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Digital rights, digital citizenship and digital literacy: what's the difference?

Pangrazio, Luciana and Sefton-Green, Julian 2021, Digital rights, digital citizenship and digital literacy: what's the difference?, Journal of new approaches in educational research, vol. 10, no. 1, pp. 15-27, doi: 10.7821/NAER.2021.1.616.

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Title Digital rights, digital citizenship and digital literacy: what's the difference?
Author(s) Pangrazio, LucianaORCID iD for Pangrazio, Luciana orcid.org/0000-0002-7346-1313
Sefton-Green, JulianORCID iD for Sefton-Green, Julian orcid.org/0000-0001-9318-4934
Journal name Journal of new approaches in educational research
Volume number 10
Issue number 1
Start page 15
End page 27
Total pages 13
Publisher University of Alicante
Place of publication Alicante, Spain
Publication date 2021
ISSN 2254-7339
2254-7339
Keyword(s) Social Sciences
Education & Educational Research
Internet
digitilization
collective human rights
citizenship
literacy
Summary Using digital media is complicated. Invasions of privacy, increasing dataveillance, digital-by-default commercial and civic transactions and the erosion of the democratic sphere are just some of the complex issues in modern societies. Existential questions associated with digital life challenge the individual to come to terms with who they are, as well as their social interactions and realities. In this article, we identify three contemporary normative responses to these complex issues –digital citizenship, digital rights and digital literacy. These three terms capture epistemological and ontological frames that theorise and enact (both in policy and everyday social interactions) how individuals learn to live in digitally mediated societies. The article explores the effectiveness of each in addressing the philosophical, ethical and practical issues raised by datafication, and the limitations of human agency as an overarching goal within these responses. We examine how each response addresses challenges in policy, everyday social life and political rhetoric, tracing the fluctuating uses of these terms and their address to different stakeholders. The article concludes with a series of conceptual and practical ‘action points’ that might optimise these responses to the benefit of the individual and society.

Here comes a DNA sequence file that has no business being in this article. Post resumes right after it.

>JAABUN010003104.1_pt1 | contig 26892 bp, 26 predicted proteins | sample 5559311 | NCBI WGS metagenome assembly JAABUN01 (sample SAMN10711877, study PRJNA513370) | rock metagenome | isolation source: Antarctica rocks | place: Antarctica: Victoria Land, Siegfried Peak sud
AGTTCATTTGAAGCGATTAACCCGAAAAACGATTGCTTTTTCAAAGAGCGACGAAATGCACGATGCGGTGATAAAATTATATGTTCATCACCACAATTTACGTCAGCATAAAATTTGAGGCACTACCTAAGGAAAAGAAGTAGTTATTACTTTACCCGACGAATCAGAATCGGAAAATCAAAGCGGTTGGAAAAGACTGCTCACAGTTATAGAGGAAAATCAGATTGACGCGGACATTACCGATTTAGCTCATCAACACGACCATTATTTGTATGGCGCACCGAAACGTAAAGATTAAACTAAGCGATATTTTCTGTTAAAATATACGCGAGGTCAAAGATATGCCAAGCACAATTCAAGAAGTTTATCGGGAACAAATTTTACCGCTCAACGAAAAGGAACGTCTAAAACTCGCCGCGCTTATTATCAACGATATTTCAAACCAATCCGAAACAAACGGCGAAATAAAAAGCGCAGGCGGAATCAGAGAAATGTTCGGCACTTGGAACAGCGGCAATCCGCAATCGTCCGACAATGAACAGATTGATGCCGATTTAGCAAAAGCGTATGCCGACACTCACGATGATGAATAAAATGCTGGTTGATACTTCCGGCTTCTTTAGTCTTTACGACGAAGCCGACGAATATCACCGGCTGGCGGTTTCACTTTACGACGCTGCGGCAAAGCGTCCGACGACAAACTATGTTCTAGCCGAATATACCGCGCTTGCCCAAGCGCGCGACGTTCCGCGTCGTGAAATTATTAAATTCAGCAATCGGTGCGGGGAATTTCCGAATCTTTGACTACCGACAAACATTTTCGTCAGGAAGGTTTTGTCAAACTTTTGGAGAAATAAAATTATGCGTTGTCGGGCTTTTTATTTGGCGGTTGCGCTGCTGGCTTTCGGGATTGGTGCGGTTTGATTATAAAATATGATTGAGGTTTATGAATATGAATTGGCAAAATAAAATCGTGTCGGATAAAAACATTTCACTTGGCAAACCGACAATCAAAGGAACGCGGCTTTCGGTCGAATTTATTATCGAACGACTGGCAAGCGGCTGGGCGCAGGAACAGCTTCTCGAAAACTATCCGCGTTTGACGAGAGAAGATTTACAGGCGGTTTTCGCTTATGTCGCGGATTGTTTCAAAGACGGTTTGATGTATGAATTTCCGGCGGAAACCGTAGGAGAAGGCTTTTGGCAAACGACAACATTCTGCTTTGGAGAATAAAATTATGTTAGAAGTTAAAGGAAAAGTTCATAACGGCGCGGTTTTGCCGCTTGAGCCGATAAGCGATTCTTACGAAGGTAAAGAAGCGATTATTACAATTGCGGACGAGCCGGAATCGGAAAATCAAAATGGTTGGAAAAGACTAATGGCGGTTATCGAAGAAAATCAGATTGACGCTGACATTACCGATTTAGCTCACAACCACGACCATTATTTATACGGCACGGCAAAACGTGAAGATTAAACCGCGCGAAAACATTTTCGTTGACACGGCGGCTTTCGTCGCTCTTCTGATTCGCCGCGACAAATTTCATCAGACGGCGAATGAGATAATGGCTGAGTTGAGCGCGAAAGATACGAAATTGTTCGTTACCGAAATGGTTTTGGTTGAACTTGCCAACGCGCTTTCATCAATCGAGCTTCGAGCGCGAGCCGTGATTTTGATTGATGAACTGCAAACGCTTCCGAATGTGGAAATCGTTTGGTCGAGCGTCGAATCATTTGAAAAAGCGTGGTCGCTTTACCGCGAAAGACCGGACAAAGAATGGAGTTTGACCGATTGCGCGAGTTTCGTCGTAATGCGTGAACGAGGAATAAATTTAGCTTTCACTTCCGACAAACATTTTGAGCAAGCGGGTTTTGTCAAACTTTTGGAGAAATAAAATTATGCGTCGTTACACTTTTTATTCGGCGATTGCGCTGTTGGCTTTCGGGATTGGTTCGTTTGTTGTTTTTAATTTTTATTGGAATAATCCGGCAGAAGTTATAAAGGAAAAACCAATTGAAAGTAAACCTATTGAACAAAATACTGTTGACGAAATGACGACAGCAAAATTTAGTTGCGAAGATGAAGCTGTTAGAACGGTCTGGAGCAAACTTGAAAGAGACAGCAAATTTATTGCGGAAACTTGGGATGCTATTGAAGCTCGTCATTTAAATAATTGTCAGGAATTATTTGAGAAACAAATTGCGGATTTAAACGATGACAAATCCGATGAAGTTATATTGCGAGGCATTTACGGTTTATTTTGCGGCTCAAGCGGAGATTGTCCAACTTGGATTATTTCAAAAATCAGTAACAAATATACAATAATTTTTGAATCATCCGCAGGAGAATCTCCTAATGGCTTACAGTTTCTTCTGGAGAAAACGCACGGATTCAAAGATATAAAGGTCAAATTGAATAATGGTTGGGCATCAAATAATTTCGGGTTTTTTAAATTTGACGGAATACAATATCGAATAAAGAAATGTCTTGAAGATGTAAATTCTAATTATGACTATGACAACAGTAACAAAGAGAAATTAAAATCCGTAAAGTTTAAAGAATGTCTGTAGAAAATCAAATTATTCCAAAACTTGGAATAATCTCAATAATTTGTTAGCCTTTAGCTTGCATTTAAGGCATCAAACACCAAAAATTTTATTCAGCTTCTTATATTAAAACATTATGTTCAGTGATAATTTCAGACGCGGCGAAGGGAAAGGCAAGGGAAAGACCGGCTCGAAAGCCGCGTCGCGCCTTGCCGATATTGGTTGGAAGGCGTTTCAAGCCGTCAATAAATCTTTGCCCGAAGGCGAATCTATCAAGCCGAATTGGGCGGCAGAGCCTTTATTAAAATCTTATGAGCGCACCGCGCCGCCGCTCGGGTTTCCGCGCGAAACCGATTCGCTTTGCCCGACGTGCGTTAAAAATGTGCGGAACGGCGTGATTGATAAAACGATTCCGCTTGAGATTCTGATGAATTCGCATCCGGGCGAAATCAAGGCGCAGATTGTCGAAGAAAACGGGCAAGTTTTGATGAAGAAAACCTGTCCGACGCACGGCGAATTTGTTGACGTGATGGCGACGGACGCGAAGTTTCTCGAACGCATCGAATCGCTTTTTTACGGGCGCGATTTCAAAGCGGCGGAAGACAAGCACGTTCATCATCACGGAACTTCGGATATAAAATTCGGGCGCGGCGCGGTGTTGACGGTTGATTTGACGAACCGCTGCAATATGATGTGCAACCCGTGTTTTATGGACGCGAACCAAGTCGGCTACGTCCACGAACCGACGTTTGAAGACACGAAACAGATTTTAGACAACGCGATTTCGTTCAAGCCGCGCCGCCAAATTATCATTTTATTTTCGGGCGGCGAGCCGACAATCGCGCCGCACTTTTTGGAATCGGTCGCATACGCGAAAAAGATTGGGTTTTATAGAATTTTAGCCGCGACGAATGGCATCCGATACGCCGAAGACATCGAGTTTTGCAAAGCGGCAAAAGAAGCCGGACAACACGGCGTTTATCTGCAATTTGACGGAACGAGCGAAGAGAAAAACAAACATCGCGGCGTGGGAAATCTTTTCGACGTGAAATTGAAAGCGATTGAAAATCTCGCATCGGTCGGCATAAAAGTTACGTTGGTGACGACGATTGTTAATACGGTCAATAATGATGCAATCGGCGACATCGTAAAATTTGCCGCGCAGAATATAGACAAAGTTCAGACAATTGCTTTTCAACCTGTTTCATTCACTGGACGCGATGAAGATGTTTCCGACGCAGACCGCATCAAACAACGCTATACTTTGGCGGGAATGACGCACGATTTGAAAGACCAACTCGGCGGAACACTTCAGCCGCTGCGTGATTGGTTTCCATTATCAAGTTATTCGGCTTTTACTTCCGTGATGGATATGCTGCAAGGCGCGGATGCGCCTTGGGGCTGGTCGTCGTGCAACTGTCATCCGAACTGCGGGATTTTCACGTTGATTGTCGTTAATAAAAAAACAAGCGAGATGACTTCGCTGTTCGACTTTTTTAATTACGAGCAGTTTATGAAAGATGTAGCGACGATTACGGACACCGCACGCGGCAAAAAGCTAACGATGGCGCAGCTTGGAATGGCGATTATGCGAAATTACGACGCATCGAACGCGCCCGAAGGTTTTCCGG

Language eng
DOI 10.7821/NAER.2021.1.616
Indigenous content off
Field of Research 130306 Educational Technology and Computing
200102 Communication Technology and Digital Media Studies
HERDC Research category C1 Refereed article in a scholarly journal
Copyright notice ©2020, The Author(s)
Free to Read? Yes
Use Rights Creative Commons Attribution licence
Persistent URL http://hdl.handle.net/10536/DRO/DU:30147291

Document type: Journal Article
Collections: Faculty of Arts and Education
School of Education
Open Access Collection
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Every reasonable effort has been made to ensure that permission has been obtained for items included in DRO. If you believe that your rights have been infringed by this repository, please contact drosupport@deakin.edu.au.